Including a Review of The Last Feast of Harlequin by Thomas Ligotti
One of the most famous clowns was Joseph Grimaldi who lived just shy of 50 years and who died in 1837 destitute and alcoholic. It was a somber end to the life of a man who impressed Dickens. With arched eyebrows, triangles of red like jib sails on his pudgy cheeks, and hair brushed straight up, Grimaldi makes for a figure who looks surprised, at least in the George Cruikshank etching of 1820. On the first Sunday in February at the Holy Trinity Church in Hackney a memorial service for Grimaldi takes place in which attendees dress in clown costumes. Grimaldi seems to have tapped into the idea that clownishness was not simply humor but in the tradition of Punch and Judy, accompanied by mercurial emotions, trickiness, and slapstick. It would be fair to consider that Lon Chaney’s role of Paul Beaumont (HE) in the great silent movie He Who Gets Slapped (1924) might be considered in a similar manner. HE is humiliated, betrayed, and slapped for being wise. Undoubtedly, it would be worthwhile to read clown disparagement as the fate of truth tellers in our contemporary societal or corporate structure.
In the town of Mirocaw, state unknown, resides an insane clown posse, not the group and it’s Juggalo family members but people who self select, or something, to be clowns for the town’s annual three day December festival. I say or something because as with much in the story, there is a level of uncertainty. The story’s narrator, a social anthropologist who researches Saturnalias and other annual celebrations, decides to attend with his clown costume, for what is a festivity if one does not take part? He books a room and then heads to the crowded streets where he witnesses a clown being humiliated and physically abused. Why did they do it? A man on the street answers, “It’s their turn this year. Everyone takes their turn. Next year it might be mine. Or yours…” The next night the narrator decides to play a clown in order to gain more information about the festival. He sees clowns standing on street corners so he does too and after a while a pickup truck comes by to collect each of them. There’s something quite good in a a scene depicting a pickup truck with a bed full of clowns. They all head to a hole that leads to a tunnel that leads to a chamber where druid sorts merge in a wormlike orgy with clown sorts and who all feast on a sacrificial Winter Queen of the festival. The narrator flees, recalling how when he tripped while running nobody caught him but instead simply claimed, “He has always been one of us.” And the narrator realizes this — with regret? With relief?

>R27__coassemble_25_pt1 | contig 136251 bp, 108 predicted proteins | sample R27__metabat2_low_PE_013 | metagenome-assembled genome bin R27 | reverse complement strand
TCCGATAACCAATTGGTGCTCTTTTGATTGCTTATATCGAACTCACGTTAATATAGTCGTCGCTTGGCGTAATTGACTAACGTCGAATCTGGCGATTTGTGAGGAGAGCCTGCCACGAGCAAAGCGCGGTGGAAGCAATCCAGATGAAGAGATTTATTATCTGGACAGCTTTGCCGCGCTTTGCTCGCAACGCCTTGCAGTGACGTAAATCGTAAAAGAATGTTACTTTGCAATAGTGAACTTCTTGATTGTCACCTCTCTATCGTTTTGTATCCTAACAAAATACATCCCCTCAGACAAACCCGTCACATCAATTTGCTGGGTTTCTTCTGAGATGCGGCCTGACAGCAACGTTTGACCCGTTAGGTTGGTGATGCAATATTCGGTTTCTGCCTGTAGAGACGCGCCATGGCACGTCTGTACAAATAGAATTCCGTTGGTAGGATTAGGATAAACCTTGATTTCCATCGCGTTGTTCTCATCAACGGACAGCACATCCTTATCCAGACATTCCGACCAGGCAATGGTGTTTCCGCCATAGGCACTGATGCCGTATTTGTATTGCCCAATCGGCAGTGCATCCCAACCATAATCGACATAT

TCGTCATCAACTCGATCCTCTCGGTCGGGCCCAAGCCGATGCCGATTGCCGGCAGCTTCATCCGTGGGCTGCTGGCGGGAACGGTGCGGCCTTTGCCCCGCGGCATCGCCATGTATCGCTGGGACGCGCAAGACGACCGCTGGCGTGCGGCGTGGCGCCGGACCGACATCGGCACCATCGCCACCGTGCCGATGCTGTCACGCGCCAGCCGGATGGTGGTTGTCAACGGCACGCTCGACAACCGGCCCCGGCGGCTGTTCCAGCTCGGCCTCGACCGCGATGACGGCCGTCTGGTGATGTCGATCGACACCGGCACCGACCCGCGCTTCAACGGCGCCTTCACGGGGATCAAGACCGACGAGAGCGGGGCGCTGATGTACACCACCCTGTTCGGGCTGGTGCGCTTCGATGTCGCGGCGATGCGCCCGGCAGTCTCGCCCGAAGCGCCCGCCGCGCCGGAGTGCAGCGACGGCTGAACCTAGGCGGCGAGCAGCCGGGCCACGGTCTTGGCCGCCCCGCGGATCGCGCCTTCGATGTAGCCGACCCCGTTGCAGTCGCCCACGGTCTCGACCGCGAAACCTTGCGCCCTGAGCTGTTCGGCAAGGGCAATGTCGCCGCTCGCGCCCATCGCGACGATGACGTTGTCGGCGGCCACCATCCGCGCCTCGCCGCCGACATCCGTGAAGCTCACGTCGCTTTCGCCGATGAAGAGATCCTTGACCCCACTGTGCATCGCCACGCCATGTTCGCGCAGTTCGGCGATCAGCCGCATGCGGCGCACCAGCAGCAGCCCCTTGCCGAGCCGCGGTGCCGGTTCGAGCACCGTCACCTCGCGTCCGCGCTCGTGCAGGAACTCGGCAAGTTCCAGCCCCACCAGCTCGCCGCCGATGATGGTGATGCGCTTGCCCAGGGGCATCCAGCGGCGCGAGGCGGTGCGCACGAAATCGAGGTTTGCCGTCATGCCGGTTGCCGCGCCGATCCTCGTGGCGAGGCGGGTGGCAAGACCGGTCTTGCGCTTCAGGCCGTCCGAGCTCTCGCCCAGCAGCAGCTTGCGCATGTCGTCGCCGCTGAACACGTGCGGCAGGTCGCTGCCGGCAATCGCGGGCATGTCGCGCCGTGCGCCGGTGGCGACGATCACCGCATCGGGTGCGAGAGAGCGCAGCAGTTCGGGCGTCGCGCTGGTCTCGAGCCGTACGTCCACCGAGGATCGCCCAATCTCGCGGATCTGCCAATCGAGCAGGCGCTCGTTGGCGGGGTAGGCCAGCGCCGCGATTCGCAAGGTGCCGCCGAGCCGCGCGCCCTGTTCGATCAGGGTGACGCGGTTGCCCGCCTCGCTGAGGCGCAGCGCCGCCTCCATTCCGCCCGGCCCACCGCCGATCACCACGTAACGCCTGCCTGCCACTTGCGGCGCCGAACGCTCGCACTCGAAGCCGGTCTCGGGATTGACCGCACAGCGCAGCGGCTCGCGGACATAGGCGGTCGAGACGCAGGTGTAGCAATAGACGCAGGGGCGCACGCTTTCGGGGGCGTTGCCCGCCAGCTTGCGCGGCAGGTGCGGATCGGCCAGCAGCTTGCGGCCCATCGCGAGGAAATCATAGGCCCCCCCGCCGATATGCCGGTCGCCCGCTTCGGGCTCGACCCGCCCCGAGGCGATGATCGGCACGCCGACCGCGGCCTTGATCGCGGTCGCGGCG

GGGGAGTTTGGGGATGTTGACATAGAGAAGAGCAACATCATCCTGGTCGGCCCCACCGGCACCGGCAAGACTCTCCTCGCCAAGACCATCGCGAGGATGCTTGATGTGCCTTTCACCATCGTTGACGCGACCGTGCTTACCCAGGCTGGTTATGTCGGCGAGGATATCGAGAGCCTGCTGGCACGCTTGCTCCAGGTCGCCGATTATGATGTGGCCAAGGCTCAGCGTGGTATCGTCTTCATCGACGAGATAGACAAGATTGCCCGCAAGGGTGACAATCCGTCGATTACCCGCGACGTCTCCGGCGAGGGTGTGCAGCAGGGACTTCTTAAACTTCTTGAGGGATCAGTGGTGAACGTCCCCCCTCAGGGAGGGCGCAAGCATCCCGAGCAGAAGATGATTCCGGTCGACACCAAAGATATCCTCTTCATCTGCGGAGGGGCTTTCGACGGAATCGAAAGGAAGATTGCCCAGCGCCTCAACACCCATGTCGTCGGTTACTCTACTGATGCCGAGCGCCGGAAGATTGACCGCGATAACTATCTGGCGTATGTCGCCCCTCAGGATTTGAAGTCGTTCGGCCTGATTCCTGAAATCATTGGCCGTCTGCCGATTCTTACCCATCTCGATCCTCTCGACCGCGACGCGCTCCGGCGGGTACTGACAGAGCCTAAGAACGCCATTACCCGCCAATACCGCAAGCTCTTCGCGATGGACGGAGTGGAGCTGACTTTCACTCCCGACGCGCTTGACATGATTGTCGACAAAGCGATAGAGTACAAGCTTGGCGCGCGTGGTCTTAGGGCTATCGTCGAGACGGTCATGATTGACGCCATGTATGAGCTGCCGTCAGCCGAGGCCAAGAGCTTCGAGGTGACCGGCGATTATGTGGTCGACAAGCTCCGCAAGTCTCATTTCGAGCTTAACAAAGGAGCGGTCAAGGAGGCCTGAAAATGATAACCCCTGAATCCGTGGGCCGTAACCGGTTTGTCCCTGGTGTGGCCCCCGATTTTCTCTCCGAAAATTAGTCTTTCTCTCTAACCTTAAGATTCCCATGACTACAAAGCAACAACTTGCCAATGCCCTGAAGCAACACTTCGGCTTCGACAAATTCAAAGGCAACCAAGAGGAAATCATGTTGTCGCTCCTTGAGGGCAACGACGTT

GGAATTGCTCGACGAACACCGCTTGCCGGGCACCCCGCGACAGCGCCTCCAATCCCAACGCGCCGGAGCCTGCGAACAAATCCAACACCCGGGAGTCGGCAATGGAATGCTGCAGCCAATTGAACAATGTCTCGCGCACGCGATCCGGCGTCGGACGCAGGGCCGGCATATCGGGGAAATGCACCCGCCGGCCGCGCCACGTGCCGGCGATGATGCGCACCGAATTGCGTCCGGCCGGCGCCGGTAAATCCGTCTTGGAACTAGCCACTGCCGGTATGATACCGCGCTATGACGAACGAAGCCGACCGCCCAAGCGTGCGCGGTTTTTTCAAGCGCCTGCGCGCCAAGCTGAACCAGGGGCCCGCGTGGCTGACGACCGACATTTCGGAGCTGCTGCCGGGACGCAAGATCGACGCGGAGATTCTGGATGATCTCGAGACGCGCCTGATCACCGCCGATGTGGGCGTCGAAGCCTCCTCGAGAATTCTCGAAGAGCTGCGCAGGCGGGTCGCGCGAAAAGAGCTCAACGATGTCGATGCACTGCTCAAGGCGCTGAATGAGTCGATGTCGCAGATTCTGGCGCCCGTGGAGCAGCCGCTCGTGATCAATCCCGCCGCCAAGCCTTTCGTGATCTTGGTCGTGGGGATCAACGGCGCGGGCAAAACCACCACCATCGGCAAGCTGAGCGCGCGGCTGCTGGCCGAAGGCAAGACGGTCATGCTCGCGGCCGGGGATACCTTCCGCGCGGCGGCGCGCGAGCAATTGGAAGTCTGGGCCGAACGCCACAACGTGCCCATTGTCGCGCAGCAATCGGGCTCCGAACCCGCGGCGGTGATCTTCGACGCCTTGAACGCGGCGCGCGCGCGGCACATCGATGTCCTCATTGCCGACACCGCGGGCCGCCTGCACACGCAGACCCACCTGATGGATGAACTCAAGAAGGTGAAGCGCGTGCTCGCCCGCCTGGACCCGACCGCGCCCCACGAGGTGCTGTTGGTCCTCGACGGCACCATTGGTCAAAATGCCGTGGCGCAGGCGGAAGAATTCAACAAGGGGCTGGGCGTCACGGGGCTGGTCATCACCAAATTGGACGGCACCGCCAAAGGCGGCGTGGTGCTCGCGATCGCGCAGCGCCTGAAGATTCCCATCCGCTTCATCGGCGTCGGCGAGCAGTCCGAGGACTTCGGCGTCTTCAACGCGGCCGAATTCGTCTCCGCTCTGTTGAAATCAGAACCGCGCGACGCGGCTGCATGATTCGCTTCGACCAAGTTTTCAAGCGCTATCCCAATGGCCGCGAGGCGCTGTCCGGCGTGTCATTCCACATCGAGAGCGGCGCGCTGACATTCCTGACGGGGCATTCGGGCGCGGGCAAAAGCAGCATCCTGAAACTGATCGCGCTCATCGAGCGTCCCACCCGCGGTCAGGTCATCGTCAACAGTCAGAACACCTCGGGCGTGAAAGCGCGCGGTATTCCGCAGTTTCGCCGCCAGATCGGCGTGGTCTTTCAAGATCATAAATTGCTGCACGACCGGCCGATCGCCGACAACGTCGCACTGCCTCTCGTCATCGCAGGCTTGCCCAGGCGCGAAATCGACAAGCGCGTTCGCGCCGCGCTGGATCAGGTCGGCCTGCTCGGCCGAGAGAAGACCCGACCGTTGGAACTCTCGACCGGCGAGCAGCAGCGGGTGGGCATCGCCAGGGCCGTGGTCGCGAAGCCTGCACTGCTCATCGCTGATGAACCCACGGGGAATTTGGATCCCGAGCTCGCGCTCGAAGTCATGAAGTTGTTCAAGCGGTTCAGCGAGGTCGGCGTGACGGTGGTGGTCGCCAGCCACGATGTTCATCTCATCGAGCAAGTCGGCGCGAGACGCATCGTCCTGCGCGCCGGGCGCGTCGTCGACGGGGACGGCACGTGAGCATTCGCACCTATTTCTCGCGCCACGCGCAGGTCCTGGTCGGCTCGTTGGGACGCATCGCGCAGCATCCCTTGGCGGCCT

Clowns often turn masochistic. It’s de rigueur for HE, and for the clowns in Bruce Nauman’s Clown Torture, a video installation of 1987. (Ligotti’s story was published in 1990 but evidently on he worked on since 1979) (1). In Clown Torture, Nauman’s clown (played by Walter Stevens) undergoes repetitious pranks such as attempting to hold a goldfish bowl against a ceiling with a broom handle, walking through a door boobytrapped with a bucket of water, getting stuck in the loop of the Pete and Repeat riddle. Very recently, Ondine Viñao’s created a sort of homage to Nauman’s work in Holy Fools a video work in which women dress as clowns to reenact child trauma, from sexual abuse to pressures of femininity. (1) First, the whole idea of reenacting problematic childhood angst is getting a little stale, a problem not really solved by adding one’s group identification. Of course, this will be considered a contentious statement in this world of hyper-micro-identification. The problem here is that once we state that the work is about reenacting issue laden events, we want more than the topic title; there doesn’t appear to be more. The artist or especially those writing about the art apparently haven’t delved much beyond the descriptive tag, sadly. An article in the Observer called Viñao’s work a “Feminist Update” (2) and yet the same article says, “Still, Viñao did not purposely set out to make a body of work that is overtly feminist, though she is not opposed to that perception of the work.” In other words, the work was not intended to be Feminist, so the article’s reading into it as Feminist is off-base and apparently called as such only because the artist identifies as a woman, but the artist doesn’t care too much about the misreading, any press is good and people reading into work is considered interpretation, and thus wonderful. On all fronts this is unacceptable sloppiness.
If we call Viñao’s video a second version or remake, then there might be on that alone a point of discourse regarding the comparison. However remakes and discourse around it doesn’t guarantee equal value. The hideous Hollywood remake of Yves Robert and Francis Veber’s brilliant movie The Tall Blond Man with One Black Shoe (1974) isn’t worth recalling in the least. As Roger Ebert wrote in his one star review of that Hollywood version, “The French have a name for this phenomenon: deja vu. So do we: ripoff.”
Karl Marx wrote, “first time as tragedy, the second time as farce.” We might reverse this when it comes to art.
Clowns direct us to laugh at the right moments. When clowns fail, we never quite know whether to feel empathy or not. The movie that drives home this particular space best of all I’ve seen is Thomas Vinterberg’s masterpiece Festen, which without the right understanding will seem disgusting, and with the right understanding will come off as a very dark farce that’s absolutely hilarious.
In The Last Feast of Harlequin, the strength of the story’s narrator is also the story’s weakness. The narrator evinces erudite reflection, he turns over ideas and people slowly. This sets up a nice introspective tone as all the events are filtered through his mind. By the second half of the story, events are related more from an authorial point of view so that when the narrator pauses to reflect, in the instance of a long journal entry, we are a bit annoyed. The shift is ok but the attempt to synthesize the two is a bit flat. Similarly, the precise slow pacing of the first half is contradicted by the rushed and somewhat vague whipping through the entire cave scene.